Customer-centricity is here to stay. In fact, the buyer journey might even be the center of our business world today. With that fact to consider, customer service and support is a crucial element to maintaining a customer-centric business model. Many consider this “new marketing.”
Customers have high expectations for both B2B and B2C customer support channels. So what should you expect if you provide sub-par support? Well, public shaming for one. But realistically, your shoddy support will result in unhappy customers, lost revenue, and very little growth. Here are 5 areas where things go wrong:
You rely too much on reactive support
Are you constantly putting out customer support fires? Overwhelmed by simple inquiries? These are sure signs that:
- Your support protocols aren’t built to prevent issues from popping up.
- Your customers aren’t adequately informed.
Proactive customer support requires your organization to integrate all departments in your customer support strategy. Proactive support protocols are designed to reduce inbound requests by focusing on FAQ pages and knowledge-base articles, and by regularly interacting with your customers. Not only is proactive support expected, it saves you money!
The Solution? You have a wealth of sales and marketing data available–information that gives you insight into all of your customers’ needs and expectations (before a problem arises). Use it to your advantage.
You have poorly developed service levels
When everything is “high priority,” then nothing really is, is it? The same goes for low priority support tickets. If your premium level customers receive the same priority as basic users, then what are the premium customers paying extra for?
This is especially true for companies that offer a service that is also the product. They have strict service level agreements to adhere to not only for legal reasons, but they help the company plan out support staff requirements and schedules. When your service levels are not weighted proportionately to either the customer’s status or the issue-level urgency, then you’re in for a rocky ride.
The Solution? Clearly delineate what each service level entails, and state priority timeframes. Don’t roll your eyes at this one. Even small hiccups in defining service levels can cause trouble for companies that hang their hats on great customer experience. It’s a tricky game to play. The key is proportion. If your fastest resolution time is one hour, then offer it sparingly, but deliver when possible. The point is to offer reasonable timelines and set expectations that can be exceeded, rather than cause bottlenecks.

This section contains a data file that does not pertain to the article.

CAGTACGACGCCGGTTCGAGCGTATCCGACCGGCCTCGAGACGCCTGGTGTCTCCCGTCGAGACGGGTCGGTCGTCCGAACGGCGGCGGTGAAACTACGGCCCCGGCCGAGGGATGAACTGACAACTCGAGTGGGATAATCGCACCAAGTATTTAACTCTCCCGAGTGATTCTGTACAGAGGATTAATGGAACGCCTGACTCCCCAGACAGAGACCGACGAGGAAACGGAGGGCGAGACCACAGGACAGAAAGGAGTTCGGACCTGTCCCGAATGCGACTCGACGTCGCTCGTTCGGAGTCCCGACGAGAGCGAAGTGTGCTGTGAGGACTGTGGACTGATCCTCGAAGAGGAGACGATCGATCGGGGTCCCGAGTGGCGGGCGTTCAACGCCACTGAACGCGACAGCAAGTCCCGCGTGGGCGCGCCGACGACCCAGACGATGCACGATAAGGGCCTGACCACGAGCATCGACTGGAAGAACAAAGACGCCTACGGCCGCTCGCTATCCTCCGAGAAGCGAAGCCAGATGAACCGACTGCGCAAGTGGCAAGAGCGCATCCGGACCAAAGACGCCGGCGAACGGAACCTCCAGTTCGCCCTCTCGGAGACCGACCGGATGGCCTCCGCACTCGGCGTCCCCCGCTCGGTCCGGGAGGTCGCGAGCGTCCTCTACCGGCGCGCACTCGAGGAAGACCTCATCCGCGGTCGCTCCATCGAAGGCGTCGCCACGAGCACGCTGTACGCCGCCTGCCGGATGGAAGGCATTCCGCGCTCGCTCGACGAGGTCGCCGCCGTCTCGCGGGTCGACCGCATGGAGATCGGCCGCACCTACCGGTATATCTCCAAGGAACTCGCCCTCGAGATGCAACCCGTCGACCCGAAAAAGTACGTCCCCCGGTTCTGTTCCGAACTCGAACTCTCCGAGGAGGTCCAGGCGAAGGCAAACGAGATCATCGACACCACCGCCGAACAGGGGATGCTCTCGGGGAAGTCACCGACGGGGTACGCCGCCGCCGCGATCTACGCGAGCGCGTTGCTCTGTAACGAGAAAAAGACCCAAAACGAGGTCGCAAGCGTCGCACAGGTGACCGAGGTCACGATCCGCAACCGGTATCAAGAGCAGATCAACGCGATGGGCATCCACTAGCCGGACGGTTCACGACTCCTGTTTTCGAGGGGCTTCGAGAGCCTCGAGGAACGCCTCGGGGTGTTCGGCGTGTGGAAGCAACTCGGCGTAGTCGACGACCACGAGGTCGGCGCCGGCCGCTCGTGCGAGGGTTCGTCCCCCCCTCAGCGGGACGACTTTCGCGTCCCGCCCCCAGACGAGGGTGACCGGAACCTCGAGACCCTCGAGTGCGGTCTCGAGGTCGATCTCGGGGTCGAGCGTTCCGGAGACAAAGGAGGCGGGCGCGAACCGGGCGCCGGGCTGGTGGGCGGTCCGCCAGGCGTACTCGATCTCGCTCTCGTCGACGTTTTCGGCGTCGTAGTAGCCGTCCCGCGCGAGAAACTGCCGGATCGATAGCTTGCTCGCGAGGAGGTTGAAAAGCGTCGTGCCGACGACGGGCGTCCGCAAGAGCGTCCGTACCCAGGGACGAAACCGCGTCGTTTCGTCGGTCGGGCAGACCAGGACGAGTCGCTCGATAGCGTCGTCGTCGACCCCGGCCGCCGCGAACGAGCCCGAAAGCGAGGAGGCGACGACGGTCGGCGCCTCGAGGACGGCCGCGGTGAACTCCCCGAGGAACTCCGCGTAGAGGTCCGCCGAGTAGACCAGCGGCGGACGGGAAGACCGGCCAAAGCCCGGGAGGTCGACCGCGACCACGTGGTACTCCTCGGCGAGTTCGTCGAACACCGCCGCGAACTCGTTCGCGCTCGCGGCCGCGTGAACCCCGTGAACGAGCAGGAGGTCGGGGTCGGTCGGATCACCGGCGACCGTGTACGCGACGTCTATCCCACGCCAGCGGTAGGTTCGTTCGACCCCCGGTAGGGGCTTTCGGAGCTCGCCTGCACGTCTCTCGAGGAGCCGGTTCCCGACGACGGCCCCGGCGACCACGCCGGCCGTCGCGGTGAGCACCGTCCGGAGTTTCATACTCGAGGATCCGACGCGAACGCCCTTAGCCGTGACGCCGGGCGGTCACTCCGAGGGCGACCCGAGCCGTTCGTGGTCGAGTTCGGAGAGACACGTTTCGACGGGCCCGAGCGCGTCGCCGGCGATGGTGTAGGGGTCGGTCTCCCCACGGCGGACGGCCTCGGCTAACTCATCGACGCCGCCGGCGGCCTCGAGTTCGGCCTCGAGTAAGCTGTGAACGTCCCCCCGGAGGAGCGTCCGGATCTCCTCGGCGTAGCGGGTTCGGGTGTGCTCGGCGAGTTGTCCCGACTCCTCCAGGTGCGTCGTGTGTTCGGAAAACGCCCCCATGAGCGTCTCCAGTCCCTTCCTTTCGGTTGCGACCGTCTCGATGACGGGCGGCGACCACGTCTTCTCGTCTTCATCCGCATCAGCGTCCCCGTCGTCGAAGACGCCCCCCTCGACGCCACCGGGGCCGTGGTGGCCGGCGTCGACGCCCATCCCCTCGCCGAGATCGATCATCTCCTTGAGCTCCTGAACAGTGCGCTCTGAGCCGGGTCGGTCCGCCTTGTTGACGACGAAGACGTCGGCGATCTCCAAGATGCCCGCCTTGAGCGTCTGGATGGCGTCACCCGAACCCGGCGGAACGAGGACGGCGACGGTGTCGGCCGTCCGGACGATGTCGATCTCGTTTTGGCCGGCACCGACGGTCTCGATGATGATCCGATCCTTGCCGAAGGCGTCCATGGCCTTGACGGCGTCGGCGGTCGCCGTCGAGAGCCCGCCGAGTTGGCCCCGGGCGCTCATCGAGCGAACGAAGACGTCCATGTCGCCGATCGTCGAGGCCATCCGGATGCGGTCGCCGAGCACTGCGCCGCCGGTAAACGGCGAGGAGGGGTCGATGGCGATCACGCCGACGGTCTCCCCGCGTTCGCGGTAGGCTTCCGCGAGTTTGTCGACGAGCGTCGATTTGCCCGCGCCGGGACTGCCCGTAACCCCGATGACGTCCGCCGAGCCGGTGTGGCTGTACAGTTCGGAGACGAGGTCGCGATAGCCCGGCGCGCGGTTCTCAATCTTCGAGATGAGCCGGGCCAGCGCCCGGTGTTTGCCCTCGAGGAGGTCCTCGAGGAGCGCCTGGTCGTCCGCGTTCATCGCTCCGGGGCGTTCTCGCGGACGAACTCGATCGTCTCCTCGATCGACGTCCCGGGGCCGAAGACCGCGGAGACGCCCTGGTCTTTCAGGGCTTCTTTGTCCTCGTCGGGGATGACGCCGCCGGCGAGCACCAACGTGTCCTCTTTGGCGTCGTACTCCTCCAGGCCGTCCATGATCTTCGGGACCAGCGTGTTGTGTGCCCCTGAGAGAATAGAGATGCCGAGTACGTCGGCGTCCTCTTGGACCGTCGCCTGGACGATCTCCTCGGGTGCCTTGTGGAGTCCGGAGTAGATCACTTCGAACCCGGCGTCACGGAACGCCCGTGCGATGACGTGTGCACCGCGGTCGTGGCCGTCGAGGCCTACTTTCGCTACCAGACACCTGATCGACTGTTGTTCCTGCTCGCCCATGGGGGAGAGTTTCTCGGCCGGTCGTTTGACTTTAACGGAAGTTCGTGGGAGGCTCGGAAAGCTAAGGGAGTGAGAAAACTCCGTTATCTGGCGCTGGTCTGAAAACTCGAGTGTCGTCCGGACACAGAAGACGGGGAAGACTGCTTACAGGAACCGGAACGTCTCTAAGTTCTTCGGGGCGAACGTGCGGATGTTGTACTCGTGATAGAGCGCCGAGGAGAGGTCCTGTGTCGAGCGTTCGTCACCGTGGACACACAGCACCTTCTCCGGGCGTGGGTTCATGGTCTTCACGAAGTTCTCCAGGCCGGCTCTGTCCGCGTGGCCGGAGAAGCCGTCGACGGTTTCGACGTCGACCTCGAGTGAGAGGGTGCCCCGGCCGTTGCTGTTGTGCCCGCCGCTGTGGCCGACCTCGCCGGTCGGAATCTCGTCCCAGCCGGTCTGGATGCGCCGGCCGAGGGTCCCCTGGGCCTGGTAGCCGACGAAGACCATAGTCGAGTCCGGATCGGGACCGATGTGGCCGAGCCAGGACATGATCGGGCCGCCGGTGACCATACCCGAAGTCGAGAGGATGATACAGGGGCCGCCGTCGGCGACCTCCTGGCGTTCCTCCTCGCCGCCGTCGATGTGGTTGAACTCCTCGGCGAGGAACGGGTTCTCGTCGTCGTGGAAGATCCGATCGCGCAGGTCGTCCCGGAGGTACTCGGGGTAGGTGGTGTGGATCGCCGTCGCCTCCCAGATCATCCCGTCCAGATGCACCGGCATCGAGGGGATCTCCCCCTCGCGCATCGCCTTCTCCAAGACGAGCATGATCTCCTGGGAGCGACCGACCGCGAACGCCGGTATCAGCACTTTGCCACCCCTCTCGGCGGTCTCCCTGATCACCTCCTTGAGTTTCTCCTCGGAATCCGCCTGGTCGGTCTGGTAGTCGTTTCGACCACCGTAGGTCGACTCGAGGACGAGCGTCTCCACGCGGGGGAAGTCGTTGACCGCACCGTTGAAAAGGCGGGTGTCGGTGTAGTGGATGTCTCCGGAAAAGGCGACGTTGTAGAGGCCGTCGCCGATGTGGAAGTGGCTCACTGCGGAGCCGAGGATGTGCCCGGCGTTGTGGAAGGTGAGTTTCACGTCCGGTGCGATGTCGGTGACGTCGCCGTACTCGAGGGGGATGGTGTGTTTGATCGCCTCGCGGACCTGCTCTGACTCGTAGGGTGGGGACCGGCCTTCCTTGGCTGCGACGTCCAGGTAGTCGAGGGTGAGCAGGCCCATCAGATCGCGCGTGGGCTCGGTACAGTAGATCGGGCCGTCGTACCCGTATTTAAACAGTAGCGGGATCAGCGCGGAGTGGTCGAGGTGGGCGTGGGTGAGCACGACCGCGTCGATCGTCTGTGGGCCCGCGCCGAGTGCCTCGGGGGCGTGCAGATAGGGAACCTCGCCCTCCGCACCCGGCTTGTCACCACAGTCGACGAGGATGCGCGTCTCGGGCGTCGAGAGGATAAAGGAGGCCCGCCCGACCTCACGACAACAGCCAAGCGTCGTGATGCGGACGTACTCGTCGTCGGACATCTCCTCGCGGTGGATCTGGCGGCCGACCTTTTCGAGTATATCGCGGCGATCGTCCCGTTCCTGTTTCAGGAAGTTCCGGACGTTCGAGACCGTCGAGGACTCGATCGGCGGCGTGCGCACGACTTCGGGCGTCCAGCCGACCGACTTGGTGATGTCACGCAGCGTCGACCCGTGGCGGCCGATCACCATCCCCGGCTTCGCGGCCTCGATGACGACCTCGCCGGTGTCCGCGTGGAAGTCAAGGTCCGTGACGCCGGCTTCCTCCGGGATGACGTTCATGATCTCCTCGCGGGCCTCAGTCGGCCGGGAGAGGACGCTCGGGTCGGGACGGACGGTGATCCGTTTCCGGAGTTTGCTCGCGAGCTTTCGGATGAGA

You have awful contingency plans.
If you rely too heavily on proactive support and processes but don’t have backup plans in place, then you could be asking for trouble. Confidence in your support team is a good thing, but one big surprise can confound even the best plans. From bouncing support tickets around departments to prolonged resolution times, operating without any form of risk management or response is a dangerous game.
The Solution? Create and execute multi-level contingencies for multi-level controls. If your customer support staff is given discretion like Zappos encourages, then your contingency might just be “make the customer happy.” For more heavily controlled support, the contingency might be “have the CEO/CTO/VP of Sales handle it.” Your contingency plans don’t have to be perfect, but you must have something.
You’re tone deaf.
Every company has a “corporate voice.” Whether fun, smart-casual, or office-professional, problems pop up when your support lacks awareness. From cracking jokes with an irate customer, or being sarcastic, to being plain disingenuous with your tone (obvious pandering), your support can do more harm than good—even if your intentions are good. Being tone deaf is a failure to connect with your customer on their terms.
Be helpful and positive; your job is to solve issues and connect with the customer. Even if your company tone is “hip and helpful,” be sensitive to the customer’s needs. This is accomplished by encouraging your support staff to identify contextual cues. Is the customer positive, negative, or neutral? This will dictate how support moves forward.
The Solution? Remember to listen, provide solutions, and always put forward a positive outlook—regardless of your company’s support voice. The customer should never leave feeling more upset after contacting support.
You’re predictably average.
Everybody loves lukewarm coffee and tepid water, right? Sure, it’s inoffensive. But it’s completely uninspiring. People talk about the extremes—the good and the bad. Average is not altogether bad, but why not add in dashes of exceptional performance?
The Solution? Raising the bar doesn’t have to be costly, although that’s the perception. The little things, the “frugal wow” can elevate how customers perceive your support efforts. A card, follow-up email, or small gift that’s out of the ordinary can change perceptions. It’s the happy little surprises that work wonders. Reciprocity is proven to work. Yes, routine is necessary, but you can truly stand above the rest by making small gestures a regular part of your support process.
The good news is that there’s always room to improve. To overcome some of these pitfalls, you may need a systemic shift in support culture. Others can be overcome in the span of a meeting. So take inventory and adjust. Your customers will thank you.